We suggest lasting solutions to budget woes

It was no surprise that Gov. John Bel Edwards’ proposed budget for Louisiana’s coming fiscal year was a doomsday budget, with a $1 billion shortfall looming and the expiration this year of temporary taxes that have kept things lurching along at the state level so far.

Two things need to be said in fairness to the governor. One is that the shortfall wasn’t of his doing, and is clearly attributable to practices under his predecessor, Bobby Jindal. The other is that the legal requirement for the governor’s budget unveiling must amount to a realistic estimate based on what income he knows the state will have, as well as the estimates of expenses.



The proposed $25.3 billion budget would gut more than 80 percent of the money now received by the TOPS college tuition program, and cripple state health services.

Some fixes — temporary as they may be — are already under discussion.

During Monday’s Joint Budget Committee hearing Sen. Bret Allain II brought up an important point to Jay Dardenne, Edwards’ head of administration, during the latter’s presentation, which followed that of Edwards.



Although nearly everything in the state budget except health and higher education is protected by constitutional mandate from major cuts, there is a loophole through which lawmakers can crawl.

Under certain fiscal conditions which have sadly been met this year, the Constitution provides that the legislature can cut 5 percent from every state agency budget across the board. More than $1.2 billion could be saved through this effort, which would relieve the pressure for this year.

The problem with such a solution, as Allain realizes and as Dardenne made sure to point out, is that it does nothing to help with what situation the state will find itself in the following year.



We would agree that the option — which might become necessary — is not the best possible solution and should be avoided if possible. As lawmakers grapple with what other solutions might make sense, they are painfully aware of the potential for cutting TOPS, which provides tuition assistance for Louisiana’s qualified college students.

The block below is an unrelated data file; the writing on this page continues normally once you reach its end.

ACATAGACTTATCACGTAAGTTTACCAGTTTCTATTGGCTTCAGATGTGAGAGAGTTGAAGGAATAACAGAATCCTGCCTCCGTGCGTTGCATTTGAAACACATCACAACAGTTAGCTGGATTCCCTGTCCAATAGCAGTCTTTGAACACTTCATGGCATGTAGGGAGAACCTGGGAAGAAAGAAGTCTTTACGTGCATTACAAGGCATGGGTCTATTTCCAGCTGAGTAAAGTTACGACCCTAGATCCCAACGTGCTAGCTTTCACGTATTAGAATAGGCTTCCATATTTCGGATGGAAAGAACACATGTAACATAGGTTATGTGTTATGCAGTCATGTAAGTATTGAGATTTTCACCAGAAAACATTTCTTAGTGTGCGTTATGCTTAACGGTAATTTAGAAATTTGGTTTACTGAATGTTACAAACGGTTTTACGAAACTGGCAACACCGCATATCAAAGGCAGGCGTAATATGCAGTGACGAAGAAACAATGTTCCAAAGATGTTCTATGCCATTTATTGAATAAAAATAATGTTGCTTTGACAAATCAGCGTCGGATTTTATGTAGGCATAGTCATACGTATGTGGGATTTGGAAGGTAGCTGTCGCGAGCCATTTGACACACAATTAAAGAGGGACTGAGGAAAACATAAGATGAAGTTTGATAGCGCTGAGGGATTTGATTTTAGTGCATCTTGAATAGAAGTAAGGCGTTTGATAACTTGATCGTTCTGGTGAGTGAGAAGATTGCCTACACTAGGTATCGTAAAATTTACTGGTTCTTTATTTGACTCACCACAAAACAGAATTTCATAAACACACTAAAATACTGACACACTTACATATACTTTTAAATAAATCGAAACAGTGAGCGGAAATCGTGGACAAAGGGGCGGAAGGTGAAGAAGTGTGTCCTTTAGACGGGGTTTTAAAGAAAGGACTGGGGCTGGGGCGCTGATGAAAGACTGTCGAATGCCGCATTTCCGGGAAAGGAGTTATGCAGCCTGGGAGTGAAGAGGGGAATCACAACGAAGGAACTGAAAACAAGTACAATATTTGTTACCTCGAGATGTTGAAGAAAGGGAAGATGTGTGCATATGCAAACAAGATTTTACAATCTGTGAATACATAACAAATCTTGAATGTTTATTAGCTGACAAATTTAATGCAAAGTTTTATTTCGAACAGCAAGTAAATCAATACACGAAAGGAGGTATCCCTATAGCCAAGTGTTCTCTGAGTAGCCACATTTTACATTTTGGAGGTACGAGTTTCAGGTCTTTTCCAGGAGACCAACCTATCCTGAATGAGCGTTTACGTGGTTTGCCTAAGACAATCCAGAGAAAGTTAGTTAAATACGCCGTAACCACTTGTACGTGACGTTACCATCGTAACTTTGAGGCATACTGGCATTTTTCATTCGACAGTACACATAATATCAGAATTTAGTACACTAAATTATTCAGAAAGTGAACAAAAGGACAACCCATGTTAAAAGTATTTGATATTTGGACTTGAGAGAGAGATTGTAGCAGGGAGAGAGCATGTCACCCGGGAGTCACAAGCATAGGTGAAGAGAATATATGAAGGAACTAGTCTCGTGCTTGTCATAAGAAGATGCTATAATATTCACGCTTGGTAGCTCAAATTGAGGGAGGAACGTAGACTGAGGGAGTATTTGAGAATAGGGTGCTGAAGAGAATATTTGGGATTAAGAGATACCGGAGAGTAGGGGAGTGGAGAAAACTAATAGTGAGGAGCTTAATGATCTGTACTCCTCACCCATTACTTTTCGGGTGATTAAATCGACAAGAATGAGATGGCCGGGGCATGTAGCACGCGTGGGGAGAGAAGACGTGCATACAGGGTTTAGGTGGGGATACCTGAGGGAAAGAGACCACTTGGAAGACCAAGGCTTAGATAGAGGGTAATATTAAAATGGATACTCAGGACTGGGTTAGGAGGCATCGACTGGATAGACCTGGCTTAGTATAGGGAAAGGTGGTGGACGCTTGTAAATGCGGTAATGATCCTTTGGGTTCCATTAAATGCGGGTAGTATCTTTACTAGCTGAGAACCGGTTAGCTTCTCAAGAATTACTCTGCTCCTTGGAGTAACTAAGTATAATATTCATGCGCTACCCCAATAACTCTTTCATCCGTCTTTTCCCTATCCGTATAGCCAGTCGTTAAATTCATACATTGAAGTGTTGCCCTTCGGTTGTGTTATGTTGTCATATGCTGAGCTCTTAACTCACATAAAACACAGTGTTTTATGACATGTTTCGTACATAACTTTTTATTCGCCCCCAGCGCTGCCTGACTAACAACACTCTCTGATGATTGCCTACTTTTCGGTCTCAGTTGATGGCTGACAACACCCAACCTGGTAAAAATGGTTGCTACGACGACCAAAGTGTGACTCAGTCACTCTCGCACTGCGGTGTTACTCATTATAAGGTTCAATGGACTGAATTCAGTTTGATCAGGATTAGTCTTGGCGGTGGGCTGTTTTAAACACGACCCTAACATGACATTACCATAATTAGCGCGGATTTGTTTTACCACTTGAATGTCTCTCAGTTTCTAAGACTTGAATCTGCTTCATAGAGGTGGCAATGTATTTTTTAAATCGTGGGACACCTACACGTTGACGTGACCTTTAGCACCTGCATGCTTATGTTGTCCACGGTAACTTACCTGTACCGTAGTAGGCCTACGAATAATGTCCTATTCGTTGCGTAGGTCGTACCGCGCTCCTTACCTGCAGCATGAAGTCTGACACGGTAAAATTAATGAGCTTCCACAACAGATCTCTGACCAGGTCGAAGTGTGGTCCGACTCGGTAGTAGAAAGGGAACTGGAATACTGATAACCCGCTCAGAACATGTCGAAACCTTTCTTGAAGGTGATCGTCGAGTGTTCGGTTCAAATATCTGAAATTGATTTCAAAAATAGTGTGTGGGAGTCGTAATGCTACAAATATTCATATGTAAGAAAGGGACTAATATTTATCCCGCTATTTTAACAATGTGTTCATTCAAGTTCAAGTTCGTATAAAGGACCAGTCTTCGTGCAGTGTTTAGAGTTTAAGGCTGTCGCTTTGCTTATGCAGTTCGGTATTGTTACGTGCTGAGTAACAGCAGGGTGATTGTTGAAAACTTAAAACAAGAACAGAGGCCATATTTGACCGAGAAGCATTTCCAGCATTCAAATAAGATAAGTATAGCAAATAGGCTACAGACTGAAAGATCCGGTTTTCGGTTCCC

Dr. Jim Henderson, president and CEO of the Louisiana University system, issued a statement in regard to the TOPS cut potential.

“Defaulting on the promise of TOPS is unconscionable at a time when educational attainment and talent development are essential to the quality of life and economic growth of our state. We should be talking about a reinvestment in our people, especially those we have historically underserved. We understand the governor is mandated to submit a budget that aligns with the revenue forecast and that he is severely limited in where cuts can be proposed. His commitment to higher education and that of the legislature last year ensured our universities were held stable and TOPS was fully funded for the first time in nearly a decade. We look forward to working with our state leaders to secure that same commitment for our future.”



We agree with the spirit of Dr. Henderson’s statement.

We also recognize that in many cases, the solemn task lawmakers have been entrusted with is Solomonesque by nature. It is easy for us to cast stones from here in the cheap seats on those who must make such crucial decisions.

Additionally, we know that much of what Dr. Henderson said can be applied in many ways, to a number of services that affect many people.



During the joint committee hearings we also noted that heads of several state departments indicated that they are doing what they can to compress and consolidate.

But none of what is occurring to shore up the deficiency this year — including the five percent option — will do what ultimately needs to be done.

There is an urgent need for Louisiana to look over its entire taxing and spending structure, in a responsible and humane manner, to prevent these shortfalls from occurring in the future.



The time for fiscal reform is not at the moment when we are hanging over the cliff, but before the journey begins.

We look forward to recommendations for real solutions to Louisiana’s funding problems, that reflect the reality of the tough choices we must make because of previous inaction. The Constitution and all aspects of funding are ready and ripe for change. Movement toward those ends will not come soon enough.